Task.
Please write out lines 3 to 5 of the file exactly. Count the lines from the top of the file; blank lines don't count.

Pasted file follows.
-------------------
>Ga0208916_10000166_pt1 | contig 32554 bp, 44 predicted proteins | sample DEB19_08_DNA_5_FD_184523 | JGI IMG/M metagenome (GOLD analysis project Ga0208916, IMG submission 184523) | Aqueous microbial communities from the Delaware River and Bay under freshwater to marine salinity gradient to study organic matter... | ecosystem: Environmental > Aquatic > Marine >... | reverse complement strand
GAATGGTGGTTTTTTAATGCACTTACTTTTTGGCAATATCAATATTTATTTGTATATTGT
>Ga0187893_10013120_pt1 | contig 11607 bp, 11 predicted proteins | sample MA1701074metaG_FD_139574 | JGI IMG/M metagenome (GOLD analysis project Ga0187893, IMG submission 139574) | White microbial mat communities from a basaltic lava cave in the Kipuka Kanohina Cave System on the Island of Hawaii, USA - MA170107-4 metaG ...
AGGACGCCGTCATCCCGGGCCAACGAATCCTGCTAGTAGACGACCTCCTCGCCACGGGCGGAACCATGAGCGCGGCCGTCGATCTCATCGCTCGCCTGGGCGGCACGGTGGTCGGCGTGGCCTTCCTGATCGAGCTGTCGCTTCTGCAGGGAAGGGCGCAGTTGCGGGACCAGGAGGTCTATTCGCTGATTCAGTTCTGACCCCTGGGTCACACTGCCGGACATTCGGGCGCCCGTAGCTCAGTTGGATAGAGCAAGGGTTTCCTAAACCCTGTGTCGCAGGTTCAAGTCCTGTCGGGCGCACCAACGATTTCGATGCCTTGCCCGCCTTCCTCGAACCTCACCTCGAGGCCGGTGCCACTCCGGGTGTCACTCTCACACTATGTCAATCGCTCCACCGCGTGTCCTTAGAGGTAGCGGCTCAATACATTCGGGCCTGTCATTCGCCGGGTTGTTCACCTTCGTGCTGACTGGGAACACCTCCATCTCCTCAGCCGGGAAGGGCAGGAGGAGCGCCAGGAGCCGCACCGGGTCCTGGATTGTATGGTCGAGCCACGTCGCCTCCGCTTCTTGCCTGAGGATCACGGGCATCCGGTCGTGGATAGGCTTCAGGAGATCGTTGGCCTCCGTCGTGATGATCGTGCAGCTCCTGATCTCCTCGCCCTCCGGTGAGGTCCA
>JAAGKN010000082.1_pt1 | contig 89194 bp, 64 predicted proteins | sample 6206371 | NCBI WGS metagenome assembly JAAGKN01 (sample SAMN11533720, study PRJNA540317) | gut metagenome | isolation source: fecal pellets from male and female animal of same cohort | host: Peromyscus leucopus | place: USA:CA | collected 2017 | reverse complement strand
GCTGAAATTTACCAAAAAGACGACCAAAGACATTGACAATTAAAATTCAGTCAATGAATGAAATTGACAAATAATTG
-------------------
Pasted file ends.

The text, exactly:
>Ga0187893_10013120_pt1 | contig 11607 bp, 11 predicted proteins | sample MA1701074metaG_FD_139574 | JGI IMG/M metagenome (GOLD analysis project Ga0187893, IMG submission 139574) | White microbial mat communities from a basaltic lava cave in the Kipuka Kanohina Cave System on the Island of Hawaii, USA - MA170107-4 metaG ...
AGGACGCCGTCATCCCGGGCCAACGAATCCTGCTAGTAGACGACCTCCTCGCCACGGGCGGAACCATGAGCGCGGCCGTCGATCTCATCGCTCGCCTGGGCGGCACGGTGGTCGGCGTGGCCTTCCTGATCGAGCTGTCGCTTCTGCAGGGAAGGGCGCAGTTGCGGGACCAGGAGGTCTATTCGCTGATTCAGTTCTGACCCCTGGGTCACACTGCCGGACATTCGGGCGCCCGTAGCTCAGTTGGATAGAGCAAGGGTTTCCTAAACCCTGTGTCGCAGGTTCAAGTCCTGTCGGGCGCACCAACGATTTCGATGCCTTGCCCGCCTTCCTCGAACCTCACCTCGAGGCCGGTGCCACTCCGGGTGTCACTCTCACACTATGTCAATCGCTCCACCGCGTGTCCTTAGAGGTAGCGGCTCAATACATTCGGGCCTGTCATTCGCCGGGTTGTTCACCTTCGTGCTGACTGGGAACACCTCCATCTCCTCAGCCGGGAAGGGCAGGAGGAGCGCCAGGAGCCGCACCGGGTCCTGGATTGTATGGTCGAGCCACGTCGCCTCCGCTTCTTGCCTGAGGATCACGGGCATCCGGTCGTGGATAGGCTTCAGGAGATCGTTGGCCTCCGTCGTGATGATCGTGCAGCTCCTGATCTCCTCGCCCTCCGGTGAGGTCCA
>JAAGKN010000082.1_pt1 | contig 89194 bp, 64 predicted proteins | sample 6206371 | NCBI WGS metagenome assembly JAAGKN01 (sample SAMN11533720, study PRJNA540317) | gut metagenome | isolation source: fecal pellets from male and female animal of same cohort | host: Peromyscus leucopus | place: USA:CA | collected 2017 | reverse complement strand